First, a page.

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Floor Pads, Brushes, and Colors…Which Is for What
By Sean Martschinke
Published: 05/25/2015

Floorcleaner An inmate at an Illinois correctional facility has one primary job in the facility and it involves floor care. No, he does not actually clean, strip, scrub, or polish the floors. Instead, he is primarily focused on the equipment used in floor care and, more specifically, inventorying and dispensing floor pads as requested and needed.

Now, this might seem like a simple job. After all, floor pads are color-coded based on the task at hand: stripping, polishing, scrubbing, etc. These standards are “not in stone,” but have evolved in the professional cleaning industry, with nearly all manufacturers adopting the same color-coding criteria. “The problem is, sometimes someone will ask for a scrubbing pad when what they really need is a stripping pad,” says the inmate. “If I give them the scrubbing pad, as they requested, and what is really needed is a stripping pad, then it can take longer to complete the task and possibly damage the [floor] machine or the floor surface or both.”

He also says that “not all floor pads are created equal.” Even though the correct pad may be selected based on the pad’s color and the task at hand, pads from certain manufacturers may work more effectively on certain floors than others. These issues and others – such as what type of floor machine is being used – are what make floor pad inventorying and selection far more complicated than it would initially seem … and also why this inmate realized he had to become a floor pad expert in order to make sure the right pad was used every time.

Traditional or Cylindrical?

Before discussing the color-coding system established for floor pads, the first thing correctional facility administrators need to know is that not all floor machines use pads. Some floor machines are cylindrical floor machines, which have become much more popular in the United States in recent years[1]. These machines do not use pads at all. Instead, they have counterrotating brushes and among the reasons for their increasing popularity is that they are very easy to operate and their brushes last much longer than pads.

First-time users of a traditional low-speed buffer may find operating the machine to be like riding a horse in the rodeo – it goes just about anywhere it wants to go. By comparison, a cylindrical floor machine glides over the floor. The operator directs the machine and not the other way around. Additionally, the brushes last as much as 100 times longer than pads, reducing waste and significantly reducing costs.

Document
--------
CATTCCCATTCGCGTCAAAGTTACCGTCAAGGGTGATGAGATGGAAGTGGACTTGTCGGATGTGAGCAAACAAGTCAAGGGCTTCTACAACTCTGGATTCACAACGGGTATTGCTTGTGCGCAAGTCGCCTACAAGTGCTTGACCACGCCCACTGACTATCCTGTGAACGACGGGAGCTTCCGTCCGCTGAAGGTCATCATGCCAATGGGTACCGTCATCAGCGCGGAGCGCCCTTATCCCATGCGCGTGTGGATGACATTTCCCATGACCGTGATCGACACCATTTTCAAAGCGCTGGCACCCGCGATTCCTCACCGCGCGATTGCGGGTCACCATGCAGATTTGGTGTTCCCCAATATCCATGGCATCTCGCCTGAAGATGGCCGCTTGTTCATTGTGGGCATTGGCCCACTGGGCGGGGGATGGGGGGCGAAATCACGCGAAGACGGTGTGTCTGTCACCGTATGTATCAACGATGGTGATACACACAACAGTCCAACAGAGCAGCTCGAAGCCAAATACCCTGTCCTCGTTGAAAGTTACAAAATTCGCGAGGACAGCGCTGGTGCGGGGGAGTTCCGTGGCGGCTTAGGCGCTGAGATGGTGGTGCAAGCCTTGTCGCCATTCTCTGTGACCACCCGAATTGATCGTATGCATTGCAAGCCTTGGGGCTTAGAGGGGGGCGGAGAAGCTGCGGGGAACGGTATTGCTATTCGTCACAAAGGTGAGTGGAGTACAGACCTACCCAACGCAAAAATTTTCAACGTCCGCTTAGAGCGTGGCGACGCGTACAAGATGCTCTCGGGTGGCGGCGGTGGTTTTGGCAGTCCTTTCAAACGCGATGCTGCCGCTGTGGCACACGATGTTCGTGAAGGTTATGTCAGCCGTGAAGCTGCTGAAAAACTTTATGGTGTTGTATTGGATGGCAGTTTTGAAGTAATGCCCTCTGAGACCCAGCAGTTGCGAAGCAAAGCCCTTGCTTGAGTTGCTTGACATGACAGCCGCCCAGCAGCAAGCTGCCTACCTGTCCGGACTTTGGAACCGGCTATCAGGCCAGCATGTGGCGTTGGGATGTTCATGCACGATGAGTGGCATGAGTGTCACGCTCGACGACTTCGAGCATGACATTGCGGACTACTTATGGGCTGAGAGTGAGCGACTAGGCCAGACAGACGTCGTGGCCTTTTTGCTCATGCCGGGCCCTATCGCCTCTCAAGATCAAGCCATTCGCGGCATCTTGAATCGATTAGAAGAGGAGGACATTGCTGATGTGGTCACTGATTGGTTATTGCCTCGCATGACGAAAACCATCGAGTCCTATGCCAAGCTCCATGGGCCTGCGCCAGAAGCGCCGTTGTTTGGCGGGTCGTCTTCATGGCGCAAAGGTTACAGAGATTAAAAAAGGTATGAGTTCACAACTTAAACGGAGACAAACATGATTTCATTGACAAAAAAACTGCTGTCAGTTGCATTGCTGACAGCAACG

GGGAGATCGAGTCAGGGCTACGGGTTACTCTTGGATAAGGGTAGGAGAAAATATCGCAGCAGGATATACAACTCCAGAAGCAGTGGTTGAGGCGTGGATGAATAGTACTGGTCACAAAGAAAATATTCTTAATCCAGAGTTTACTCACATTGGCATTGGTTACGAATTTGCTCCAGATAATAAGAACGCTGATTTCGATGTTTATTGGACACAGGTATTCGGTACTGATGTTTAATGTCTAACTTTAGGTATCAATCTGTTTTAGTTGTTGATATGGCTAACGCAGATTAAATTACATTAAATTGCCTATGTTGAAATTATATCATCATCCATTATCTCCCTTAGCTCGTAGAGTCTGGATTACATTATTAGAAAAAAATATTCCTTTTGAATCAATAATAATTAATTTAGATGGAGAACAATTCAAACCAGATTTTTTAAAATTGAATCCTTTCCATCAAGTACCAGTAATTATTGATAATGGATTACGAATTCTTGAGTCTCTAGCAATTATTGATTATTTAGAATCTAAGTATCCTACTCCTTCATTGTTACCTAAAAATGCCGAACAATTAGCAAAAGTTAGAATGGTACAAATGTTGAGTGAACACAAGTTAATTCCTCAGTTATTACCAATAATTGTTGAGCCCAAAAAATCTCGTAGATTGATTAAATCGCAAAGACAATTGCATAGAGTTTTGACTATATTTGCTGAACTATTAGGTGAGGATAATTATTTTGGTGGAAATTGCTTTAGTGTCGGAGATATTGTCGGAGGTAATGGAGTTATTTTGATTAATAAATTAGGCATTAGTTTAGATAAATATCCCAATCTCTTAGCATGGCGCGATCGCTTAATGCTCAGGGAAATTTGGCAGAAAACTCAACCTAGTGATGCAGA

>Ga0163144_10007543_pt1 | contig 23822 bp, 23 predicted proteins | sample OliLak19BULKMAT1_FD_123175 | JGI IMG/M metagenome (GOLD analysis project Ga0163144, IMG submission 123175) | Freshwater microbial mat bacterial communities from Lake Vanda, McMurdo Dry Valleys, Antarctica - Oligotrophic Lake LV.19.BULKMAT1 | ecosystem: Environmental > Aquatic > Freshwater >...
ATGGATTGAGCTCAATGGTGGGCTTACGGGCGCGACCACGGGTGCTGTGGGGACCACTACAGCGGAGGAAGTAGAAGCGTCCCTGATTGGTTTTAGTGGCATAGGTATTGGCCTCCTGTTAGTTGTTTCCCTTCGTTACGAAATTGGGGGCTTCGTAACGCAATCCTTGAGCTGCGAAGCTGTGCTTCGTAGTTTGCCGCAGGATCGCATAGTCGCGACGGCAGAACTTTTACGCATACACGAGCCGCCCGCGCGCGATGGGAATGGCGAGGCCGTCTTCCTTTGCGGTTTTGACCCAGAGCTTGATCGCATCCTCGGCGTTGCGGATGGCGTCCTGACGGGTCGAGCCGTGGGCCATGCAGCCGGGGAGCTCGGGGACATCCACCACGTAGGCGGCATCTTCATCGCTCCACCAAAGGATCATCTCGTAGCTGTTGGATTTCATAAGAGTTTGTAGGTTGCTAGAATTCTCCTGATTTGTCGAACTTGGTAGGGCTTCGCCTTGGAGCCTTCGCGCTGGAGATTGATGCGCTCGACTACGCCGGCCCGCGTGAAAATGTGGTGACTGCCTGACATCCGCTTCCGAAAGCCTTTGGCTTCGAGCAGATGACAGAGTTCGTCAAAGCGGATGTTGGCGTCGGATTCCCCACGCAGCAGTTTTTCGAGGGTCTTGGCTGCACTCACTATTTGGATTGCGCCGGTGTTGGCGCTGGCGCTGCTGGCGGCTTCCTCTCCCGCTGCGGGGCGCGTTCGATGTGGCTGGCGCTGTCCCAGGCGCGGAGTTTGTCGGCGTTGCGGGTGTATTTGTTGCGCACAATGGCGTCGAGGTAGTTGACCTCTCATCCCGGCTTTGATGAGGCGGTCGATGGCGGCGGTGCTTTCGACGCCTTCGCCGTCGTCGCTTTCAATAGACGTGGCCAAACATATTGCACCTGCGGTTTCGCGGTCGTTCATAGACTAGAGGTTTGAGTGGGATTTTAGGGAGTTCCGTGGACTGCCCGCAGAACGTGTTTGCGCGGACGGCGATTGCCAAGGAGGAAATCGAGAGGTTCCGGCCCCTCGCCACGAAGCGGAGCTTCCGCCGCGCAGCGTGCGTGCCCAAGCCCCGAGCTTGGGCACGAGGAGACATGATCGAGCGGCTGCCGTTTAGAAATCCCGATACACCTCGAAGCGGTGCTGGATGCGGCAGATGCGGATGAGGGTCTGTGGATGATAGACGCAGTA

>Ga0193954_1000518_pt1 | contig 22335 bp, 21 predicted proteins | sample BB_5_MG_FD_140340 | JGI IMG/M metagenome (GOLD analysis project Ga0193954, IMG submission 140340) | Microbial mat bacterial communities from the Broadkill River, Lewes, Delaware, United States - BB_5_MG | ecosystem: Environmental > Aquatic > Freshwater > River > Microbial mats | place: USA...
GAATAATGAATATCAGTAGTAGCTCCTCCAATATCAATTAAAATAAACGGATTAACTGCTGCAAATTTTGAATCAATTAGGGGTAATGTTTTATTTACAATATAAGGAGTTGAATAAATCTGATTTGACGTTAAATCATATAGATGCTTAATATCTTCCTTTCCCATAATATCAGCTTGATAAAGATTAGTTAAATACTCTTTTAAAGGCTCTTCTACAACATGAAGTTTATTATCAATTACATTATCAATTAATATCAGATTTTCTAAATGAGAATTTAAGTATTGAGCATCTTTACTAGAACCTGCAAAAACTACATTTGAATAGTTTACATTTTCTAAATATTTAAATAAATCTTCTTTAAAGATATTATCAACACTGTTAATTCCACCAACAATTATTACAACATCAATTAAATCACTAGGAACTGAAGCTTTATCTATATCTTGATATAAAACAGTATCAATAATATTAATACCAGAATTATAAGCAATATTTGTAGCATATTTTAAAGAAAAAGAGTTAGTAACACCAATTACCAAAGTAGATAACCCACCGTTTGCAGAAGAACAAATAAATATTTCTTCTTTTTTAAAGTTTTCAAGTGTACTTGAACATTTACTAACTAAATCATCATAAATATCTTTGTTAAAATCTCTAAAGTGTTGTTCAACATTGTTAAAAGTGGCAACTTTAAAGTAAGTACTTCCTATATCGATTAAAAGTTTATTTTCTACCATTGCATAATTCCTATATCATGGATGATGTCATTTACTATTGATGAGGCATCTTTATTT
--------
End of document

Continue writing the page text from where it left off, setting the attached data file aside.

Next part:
Now, color-coding can vary based on the type of machine used, traditional (pad) machine or cylindrical brush machine, but generally speaking, the darker the color, the higher the abrasiveness. The following are the generally accepted color-coding systems for a traditional pad floor machine:
  • Light colors, such as white or pink, are used for polishing.
  • Red is used for cleaning or spray buffing (a spray of water/finish is applied to the floor to further help remove soils and marks and to enhance the shine).
  • Blue or green is used for deep scrub and recoat (reapplying floor finish).
  • Black, brown, or maroon is used for stripping the finish off the floor.
While several manufacturers now manufacture cylindrical brush floor machines, the color-coding system is not as standardized for these brushes. Because of this, Tornado, one of the first manufacturers to market cylindrical brush floor machines in the United States, has developed the following color-coding system:
  • Red, a medium duty brush for daily or routine general-purpose cleaning
  • White, for more delicate floors and floor polishing
  • Orange, a more aggressive pad, for use on grouted floors
  • Green, for heavy-duty floor scrubbing, heavy grout scrubbing, or cleaning heavily soiled floors

We’ve covered the bases for cylindrical and traditional floor machines, but there is one more floor machine we need to discuss. Correctional facilities often want their floors to have a “wet look” shine, and to accomplish this, they select burnishers. Also known as ultra-high-speed floor machines [2], burnishers do not enjoy the same industry color-coding standards that low-speed floor machines do. Further, the pads used on burnishers come in a wide variety of colors, which also can make selecting the right pad more difficult. And one more sticking point: choosing the right burnishing pad requires matching the pad both to the type of burnishing machine used – electric, battery, or propane – and to the type of finish applied to the floor. For that reason, administrators are advised to consult with their janitorial suppliers when selecting pads for burnishers.

Before closing, we did mention earlier that not all pads work the same even if they have the same color. Floor pads are typically made of four components – fibers, resin binders (the glue that holds the fibers together), abrasives, and web designs – and not all manufacturers make them with the same combination of these ingredients or in the exact same way. Because of this, some testing may be necessary to select the right pad for your floors and, once again, an astute janitorial distributor can prove very helpful.

[1] A low-speed machine typically rotates between 175 and 350 rotations per minute (rpm). A cylindrical brush machine normally rotates at 650 rpm.
[2] Burnishers and ultra-high-speed floor machines typically rotate at 1,200 to 2,500 rpm.

Sean Martschinke, a CIMS ISSA Certification Expert (I.C.E.), currently serves as the product manager for Tornado Industries, a manufacturer of professional floor care and other cleaning tools and equipment. He may be reached at smartschinke@tornadovac.com.


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